The Japanese indie / doujin fighting game scene isn’t anything new or unheard of. While no Guilty Gear or BlazBlue in popularity, there are titles like Melty Blood that have gained at least some following. Inaho Town: Dynamite Bomb!! isn’t the most obscure doujin fighter either, yet it also lacks much fanfare. I generally go into doujin games expecting little, but found the title to be surprisingly accessible and competent for the genre.
Most Japanese indie games haven’t been prevalent in the industry over the last decade. A growing Steam presence is starting to bring many of these games to light, but plenty have yet to make the transition. Until recently, they were almost exclusively created for low-print runs at Japanese conventions or, in the cases of digital distribution, shoved in the obscure corners of the internet. This includes Aqua Cube, a cute puzzle platformer released for PC back in 2008.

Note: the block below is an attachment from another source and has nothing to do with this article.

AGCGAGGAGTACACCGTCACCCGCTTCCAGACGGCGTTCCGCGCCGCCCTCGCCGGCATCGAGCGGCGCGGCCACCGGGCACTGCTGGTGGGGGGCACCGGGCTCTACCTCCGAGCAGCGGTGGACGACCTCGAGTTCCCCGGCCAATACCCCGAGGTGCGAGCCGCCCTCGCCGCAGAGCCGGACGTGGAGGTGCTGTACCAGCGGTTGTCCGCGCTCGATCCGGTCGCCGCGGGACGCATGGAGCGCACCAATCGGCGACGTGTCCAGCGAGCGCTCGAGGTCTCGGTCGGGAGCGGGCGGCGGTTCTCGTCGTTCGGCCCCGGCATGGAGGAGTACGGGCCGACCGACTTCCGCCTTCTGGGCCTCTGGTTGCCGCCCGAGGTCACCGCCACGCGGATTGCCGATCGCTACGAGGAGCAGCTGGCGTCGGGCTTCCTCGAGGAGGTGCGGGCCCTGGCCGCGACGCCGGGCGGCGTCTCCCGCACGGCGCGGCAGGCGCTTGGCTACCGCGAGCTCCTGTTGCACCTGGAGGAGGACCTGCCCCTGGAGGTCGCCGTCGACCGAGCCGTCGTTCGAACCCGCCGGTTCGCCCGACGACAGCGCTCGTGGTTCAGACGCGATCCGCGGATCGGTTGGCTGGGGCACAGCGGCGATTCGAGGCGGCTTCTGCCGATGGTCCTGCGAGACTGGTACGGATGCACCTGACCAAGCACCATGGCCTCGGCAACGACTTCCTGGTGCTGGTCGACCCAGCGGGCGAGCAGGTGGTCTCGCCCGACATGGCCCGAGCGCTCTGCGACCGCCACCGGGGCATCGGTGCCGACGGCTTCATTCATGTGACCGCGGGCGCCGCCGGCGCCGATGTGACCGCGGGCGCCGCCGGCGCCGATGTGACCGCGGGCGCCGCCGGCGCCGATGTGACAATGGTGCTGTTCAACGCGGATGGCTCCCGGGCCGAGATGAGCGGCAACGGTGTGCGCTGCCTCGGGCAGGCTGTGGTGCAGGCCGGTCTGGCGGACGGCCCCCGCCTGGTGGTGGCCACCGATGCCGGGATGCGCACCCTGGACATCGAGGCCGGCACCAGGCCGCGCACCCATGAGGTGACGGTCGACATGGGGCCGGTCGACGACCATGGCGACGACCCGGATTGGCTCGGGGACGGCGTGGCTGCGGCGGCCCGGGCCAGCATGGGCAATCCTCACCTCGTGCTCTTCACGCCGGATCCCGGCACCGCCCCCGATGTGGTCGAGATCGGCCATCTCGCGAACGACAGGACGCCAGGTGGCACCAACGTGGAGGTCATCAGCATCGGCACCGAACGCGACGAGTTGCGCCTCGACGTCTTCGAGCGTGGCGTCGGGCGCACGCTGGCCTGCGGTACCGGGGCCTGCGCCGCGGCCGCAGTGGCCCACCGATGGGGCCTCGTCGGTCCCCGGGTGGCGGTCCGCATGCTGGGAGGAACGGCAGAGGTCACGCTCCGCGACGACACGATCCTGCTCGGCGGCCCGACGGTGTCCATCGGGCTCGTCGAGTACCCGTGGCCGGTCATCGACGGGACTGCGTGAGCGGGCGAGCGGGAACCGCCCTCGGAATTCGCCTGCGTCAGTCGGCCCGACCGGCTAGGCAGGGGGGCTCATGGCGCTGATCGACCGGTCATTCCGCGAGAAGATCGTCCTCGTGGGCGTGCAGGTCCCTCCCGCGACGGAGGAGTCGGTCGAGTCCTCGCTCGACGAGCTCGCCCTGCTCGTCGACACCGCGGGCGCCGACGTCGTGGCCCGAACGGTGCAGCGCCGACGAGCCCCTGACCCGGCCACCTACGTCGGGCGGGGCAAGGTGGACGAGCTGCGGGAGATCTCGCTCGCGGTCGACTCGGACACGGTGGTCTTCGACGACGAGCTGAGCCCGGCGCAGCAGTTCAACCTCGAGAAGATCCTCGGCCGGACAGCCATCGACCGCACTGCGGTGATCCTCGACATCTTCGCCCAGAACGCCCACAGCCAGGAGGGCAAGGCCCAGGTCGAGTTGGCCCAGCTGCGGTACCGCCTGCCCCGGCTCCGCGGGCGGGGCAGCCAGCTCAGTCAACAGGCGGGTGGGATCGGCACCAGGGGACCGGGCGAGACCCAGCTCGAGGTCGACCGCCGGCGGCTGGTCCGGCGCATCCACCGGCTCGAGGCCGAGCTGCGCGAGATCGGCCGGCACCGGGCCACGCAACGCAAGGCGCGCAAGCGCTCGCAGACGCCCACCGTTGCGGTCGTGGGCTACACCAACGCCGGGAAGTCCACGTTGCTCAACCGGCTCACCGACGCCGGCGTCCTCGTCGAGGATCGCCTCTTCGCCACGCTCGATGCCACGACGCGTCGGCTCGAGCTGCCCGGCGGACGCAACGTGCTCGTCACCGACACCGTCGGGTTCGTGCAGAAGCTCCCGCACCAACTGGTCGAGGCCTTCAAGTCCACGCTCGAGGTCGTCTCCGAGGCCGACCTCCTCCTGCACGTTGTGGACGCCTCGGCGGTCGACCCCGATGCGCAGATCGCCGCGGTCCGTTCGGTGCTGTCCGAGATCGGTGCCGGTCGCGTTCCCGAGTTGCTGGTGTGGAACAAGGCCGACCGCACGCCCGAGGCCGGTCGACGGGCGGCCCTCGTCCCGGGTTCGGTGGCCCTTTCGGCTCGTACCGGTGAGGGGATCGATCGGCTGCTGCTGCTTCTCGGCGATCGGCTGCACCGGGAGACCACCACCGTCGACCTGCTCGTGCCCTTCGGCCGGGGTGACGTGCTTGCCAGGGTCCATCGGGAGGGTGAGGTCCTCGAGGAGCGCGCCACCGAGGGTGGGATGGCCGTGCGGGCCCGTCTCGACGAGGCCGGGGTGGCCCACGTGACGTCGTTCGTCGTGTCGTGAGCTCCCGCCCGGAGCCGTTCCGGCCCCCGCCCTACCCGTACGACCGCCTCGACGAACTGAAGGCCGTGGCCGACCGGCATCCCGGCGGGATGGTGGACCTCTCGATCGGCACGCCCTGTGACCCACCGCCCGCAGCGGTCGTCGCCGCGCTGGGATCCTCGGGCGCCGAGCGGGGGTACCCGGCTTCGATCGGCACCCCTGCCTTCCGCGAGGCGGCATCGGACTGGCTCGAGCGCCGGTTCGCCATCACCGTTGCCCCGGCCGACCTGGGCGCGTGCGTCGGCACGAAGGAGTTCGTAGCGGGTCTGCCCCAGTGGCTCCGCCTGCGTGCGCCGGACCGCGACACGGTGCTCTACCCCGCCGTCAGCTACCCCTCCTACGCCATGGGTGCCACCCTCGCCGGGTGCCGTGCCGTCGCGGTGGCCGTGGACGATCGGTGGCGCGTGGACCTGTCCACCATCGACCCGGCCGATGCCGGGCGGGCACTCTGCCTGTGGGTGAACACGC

I can’t help but wonder what thoughts run through your mind when presented with the promotional image for Blue Port J: Summer Sky Prelude, shown above. I’m preconditioned to be a bit suspicious of a Japanese games featuring young girls. It also doesn’t help that the developer, FoxEye, seems to have a sexual fascination with drowning.
No, please don’t leave! There’s a lot to Blue Port J outside of young girls in skimpy swimsuits.
I’m finally giving up on ignoring indie games. They just won’t go away. I’ve gotta deal with them eventually, so it’s about time I start playing some. I thought it’d be fitting to make one of my first forays into the space with Cave Story, a title that pre-dates the modern indie movement.